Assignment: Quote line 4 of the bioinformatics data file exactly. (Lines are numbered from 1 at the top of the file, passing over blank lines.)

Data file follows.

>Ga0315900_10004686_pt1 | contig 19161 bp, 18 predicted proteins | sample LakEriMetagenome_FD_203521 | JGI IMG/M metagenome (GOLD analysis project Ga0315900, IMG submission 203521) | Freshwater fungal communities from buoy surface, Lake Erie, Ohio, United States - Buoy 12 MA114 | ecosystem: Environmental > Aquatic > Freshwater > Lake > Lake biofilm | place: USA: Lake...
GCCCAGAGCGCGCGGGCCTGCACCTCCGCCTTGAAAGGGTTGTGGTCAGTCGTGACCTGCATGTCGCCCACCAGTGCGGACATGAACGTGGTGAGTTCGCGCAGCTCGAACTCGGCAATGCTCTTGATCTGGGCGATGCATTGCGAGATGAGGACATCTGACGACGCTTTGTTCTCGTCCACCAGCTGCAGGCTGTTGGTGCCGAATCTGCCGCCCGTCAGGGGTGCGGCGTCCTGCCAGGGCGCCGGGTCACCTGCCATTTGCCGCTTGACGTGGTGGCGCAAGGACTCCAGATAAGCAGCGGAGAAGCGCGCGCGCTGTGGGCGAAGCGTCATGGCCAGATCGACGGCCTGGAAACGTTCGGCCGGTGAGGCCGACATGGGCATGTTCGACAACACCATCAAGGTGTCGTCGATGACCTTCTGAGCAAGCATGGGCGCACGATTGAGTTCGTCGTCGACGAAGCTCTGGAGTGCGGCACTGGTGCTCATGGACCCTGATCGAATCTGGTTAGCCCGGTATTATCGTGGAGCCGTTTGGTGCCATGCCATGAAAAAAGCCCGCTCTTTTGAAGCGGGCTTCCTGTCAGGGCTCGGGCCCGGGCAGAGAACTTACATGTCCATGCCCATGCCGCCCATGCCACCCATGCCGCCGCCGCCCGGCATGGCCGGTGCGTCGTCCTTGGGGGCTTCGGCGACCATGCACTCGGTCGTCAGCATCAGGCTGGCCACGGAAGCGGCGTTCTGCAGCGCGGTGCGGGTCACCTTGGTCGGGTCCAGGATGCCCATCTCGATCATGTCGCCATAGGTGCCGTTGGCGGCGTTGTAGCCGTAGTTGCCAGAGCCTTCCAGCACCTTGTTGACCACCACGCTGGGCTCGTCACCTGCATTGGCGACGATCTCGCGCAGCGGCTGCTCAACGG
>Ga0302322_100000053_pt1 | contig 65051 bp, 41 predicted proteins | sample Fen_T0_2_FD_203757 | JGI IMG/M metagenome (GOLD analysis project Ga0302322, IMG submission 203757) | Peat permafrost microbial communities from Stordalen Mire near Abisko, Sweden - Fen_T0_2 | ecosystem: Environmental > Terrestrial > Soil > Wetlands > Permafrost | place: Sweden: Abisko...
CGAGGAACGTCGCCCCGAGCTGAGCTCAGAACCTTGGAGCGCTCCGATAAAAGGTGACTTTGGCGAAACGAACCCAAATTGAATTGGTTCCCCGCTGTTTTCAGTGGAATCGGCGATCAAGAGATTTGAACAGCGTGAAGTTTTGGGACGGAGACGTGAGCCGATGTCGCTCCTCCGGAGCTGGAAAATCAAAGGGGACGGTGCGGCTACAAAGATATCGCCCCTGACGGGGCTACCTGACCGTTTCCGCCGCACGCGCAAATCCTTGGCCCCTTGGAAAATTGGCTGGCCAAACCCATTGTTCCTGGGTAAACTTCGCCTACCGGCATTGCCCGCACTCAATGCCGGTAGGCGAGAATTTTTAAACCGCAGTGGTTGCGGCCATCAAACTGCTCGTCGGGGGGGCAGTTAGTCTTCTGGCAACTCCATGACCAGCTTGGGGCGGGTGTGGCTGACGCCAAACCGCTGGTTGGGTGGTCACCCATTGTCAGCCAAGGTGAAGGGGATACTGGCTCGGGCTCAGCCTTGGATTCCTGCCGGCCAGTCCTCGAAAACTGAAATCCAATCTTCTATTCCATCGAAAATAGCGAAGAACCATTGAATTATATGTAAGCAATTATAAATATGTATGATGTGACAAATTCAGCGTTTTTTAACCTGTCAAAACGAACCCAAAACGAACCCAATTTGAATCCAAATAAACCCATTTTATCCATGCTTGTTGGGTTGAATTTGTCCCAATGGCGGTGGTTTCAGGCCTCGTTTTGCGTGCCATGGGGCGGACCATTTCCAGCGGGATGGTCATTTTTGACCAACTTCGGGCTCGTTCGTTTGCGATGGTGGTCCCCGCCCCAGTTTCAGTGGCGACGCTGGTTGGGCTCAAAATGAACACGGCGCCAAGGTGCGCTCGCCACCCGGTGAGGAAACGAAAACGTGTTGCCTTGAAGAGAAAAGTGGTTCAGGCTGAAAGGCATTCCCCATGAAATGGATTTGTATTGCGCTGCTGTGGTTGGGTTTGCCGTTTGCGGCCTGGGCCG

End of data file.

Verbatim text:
CGAGGAACGTCGCCCCGAGCTGAGCTCAGAACCTTGGAGCGCTCCGATAAAAGGTGACTTTGGCGAAACGAACCCAAATTGAATTGGTTCCCCGCTGTTTTCAGTGGAATCGGCGATCAAGAGATTTGAACAGCGTGAAGTTTTGGGACGGAGACGTGAGCCGATGTCGCTCCTCCGGAGCTGGAAAATCAAAGGGGACGGTGCGGCTACAAAGATATCGCCCCTGACGGGGCTACCTGACCGTTTCCGCCGCACGCGCAAATCCTTGGCCCCTTGGAAAATTGGCTGGCCAAACCCATTGTTCCTGGGTAAACTTCGCCTACCGGCATTGCCCGCACTCAATGCCGGTAGGCGAGAATTTTTAAACCGCAGTGGTTGCGGCCATCAAACTGCTCGTCGGGGGGGCAGTTAGTCTTCTGGCAACTCCATGACCAGCTTGGGGCGGGTGTGGCTGACGCCAAACCGCTGGTTGGGTGGTCACCCATTGTCAGCCAAGGTGAAGGGGATACTGGCTCGGGCTCAGCCTTGGATTCCTGCCGGCCAGTCCTCGAAAACTGAAATCCAATCTTCTATTCCATCGAAAATAGCGAAGAACCATTGAATTATATGTAAGCAATTATAAATATGTATGATGTGACAAATTCAGCGTTTTTTAACCTGTCAAAACGAACCCAAAACGAACCCAATTTGAATCCAAATAAACCCATTTTATCCATGCTTGTTGGGTTGAATTTGTCCCAATGGCGGTGGTTTCAGGCCTCGTTTTGCGTGCCATGGGGCGGACCATTTCCAGCGGGATGGTCATTTTTGACCAACTTCGGGCTCGTTCGTTTGCGATGGTGGTCCCCGCCCCAGTTTCAGTGGCGACGCTGGTTGGGCTCAAAATGAACACGGCGCCAAGGTGCGCTCGCCACCCGGTGAGGAAACGAAAACGTGTTGCCTTGAAGAGAAAAGTGGTTCAGGCTGAAAGGCATTCCCCATGAAATGGATTTGTATTGCGCTGCTGTGGTTGGGTTTGCCGTTTGCGGCCTGGGCCG